Metaphors and warnings
If you look at the narrative that arrises from the contact reports it might be logical to conclude that what is happening is exactly what is being reported. Aliens from some other place are coming here to earth to preform a very defined program. These aliens are at an evolutionary dead end and they are actively trying to preempt their own extinction. They are harvesting our DNA using advanced technology to create a hybrid race of beings. They have been tinkering with their own genetics for millennia, and it’s been their undoing, they can no longer feel emotions or reproduce. They want our vitality and our passions. This story has been repeated so many times within the UFO community that it is now simply assumed to be the truth. Now, this might actually be exactly what’s happening, but I am very cautious to accept this conclusion as reality. On one level, the spindly gray aliens are us. They are a representation of what we might become in the distant future if we follow the track we are on; they are emotionless, uncaring, sexless and they appear to be utterly enmeshed with their technology. The can no longer reproduce of love, and it has become a crisis to their very existence. I can’t help seeing this as blatant warning to all of humanity. As a technological society, we are rushing into our own frightening future. We are genetically modifying our food, and very soon, ourselves. We are anticipating a world where we are directly hooked into a digital cloud intelligence with nanotechnology implanted directly into our brains. Are we being presented with a blatant metaphor? Are they using some grand theater to warn us of our own recklessness? Are alien hybrid children that don’t understand being hugged by their mothers a hyper-vivid analogy for our rapidly approaching future? But what people are reporting is perceived to be so very real; the scars, the memories, the sightings, the emotions. These entities have the power of mind control and deception that is beyond our comprehension, their abilities could even be called magic. Could they simply be warning us in ways so fantastic that we can’t unravel the message? Now, all that said, I am not sure I believe (or understand) what I just wrote. But I simply can’t proceed forward without truly wrestling with the complexity and the strangeness of what is being presented.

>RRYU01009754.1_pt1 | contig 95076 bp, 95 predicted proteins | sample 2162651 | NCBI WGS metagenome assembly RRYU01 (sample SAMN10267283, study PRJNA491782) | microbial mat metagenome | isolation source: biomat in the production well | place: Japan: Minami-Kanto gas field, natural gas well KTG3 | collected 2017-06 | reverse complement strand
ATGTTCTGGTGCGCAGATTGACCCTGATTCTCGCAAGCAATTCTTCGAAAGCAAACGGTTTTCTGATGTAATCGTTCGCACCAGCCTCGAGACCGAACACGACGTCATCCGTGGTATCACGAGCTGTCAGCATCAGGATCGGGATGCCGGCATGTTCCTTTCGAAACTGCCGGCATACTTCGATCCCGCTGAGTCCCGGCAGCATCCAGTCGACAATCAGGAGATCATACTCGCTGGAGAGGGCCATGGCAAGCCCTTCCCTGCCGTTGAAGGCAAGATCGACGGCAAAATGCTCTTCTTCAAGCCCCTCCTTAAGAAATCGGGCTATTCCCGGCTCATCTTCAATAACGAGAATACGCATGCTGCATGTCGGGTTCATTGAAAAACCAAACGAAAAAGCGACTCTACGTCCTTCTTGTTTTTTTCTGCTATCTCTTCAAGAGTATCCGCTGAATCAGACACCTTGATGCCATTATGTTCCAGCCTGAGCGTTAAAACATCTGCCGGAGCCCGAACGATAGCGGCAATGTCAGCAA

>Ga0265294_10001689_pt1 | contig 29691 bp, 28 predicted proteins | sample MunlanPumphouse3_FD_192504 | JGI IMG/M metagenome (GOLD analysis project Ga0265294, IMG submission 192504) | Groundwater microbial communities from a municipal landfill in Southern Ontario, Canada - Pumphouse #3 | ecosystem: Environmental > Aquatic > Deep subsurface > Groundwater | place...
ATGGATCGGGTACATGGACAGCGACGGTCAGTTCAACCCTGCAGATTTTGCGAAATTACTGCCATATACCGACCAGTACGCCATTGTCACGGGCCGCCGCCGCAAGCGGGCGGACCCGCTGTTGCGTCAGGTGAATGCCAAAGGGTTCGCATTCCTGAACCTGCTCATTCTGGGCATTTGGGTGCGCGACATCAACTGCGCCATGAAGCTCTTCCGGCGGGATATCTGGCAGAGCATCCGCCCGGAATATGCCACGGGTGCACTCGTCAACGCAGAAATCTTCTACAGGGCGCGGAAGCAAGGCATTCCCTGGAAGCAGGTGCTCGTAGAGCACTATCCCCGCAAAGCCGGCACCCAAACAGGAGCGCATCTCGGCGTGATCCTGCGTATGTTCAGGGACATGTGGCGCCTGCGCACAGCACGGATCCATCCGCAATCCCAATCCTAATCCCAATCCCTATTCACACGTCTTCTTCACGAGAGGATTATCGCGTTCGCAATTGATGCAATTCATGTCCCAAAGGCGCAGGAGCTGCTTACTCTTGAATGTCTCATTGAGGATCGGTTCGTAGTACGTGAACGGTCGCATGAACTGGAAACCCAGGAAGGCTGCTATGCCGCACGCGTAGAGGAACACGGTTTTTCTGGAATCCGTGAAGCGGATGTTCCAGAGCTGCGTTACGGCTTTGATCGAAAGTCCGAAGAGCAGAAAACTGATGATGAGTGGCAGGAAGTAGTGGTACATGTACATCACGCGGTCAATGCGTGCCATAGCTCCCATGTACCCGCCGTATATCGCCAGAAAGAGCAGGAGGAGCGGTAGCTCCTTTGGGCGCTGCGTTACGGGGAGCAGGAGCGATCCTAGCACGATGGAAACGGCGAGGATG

Early reporting of pregnancies
Perhaps the first modern abduction case where pregnancy comes into play involved a 23year-old Brazilian farmer named Antônio Vilas-Boas. The event took place at night in 1957, four years after Matheson wrote his short story. Vilas-Boas was on a tractor working the fields at night to avoid the heat of the day. He reported seeing a circular or egg-shaped aerial craft land near him in the field. He was seized by four beings, all were humanoid wearing grey coveralls and helmets, and they dragged him inside their craft. He was subjected to a series of examinations and then he was left alone in a room. Boas then stated that he was joined in the room by another humanoid. This one, however, was female, very attractive, and naked. She was the same height as the other beings he had encountered, with a small, pointed chin and large, blue catlike eyes. The hair on her head was long and white but her underarm and pubic hair were bright red. Boas said he was strongly attracted to the woman, and the two had sex. When it was all over, the female smiled at Boas, rubbing her belly and gestured upwards. Boas took this to mean that she was now pregnant and was going to raise their child in space. When this story was initially publicized, the sex stuff wasn’t included in any of the public reports, it was deemed way too bizarre to be taken seriously. It wouldn’t be until almost 30 years later, with the publication of Budd Hopkins’ Intruders, that sex and pregnancy became a staple of the abduction phenomenon.
A series of images drawn by an abductee woman. (from upper left) 1. A procedure on a table, after it was done, the entities said, “Now you are pregnant.” 2. A room full of incubation chambers seen onboard a craft. 3. A hybrid child is presented to the mother.
The influence of pop culture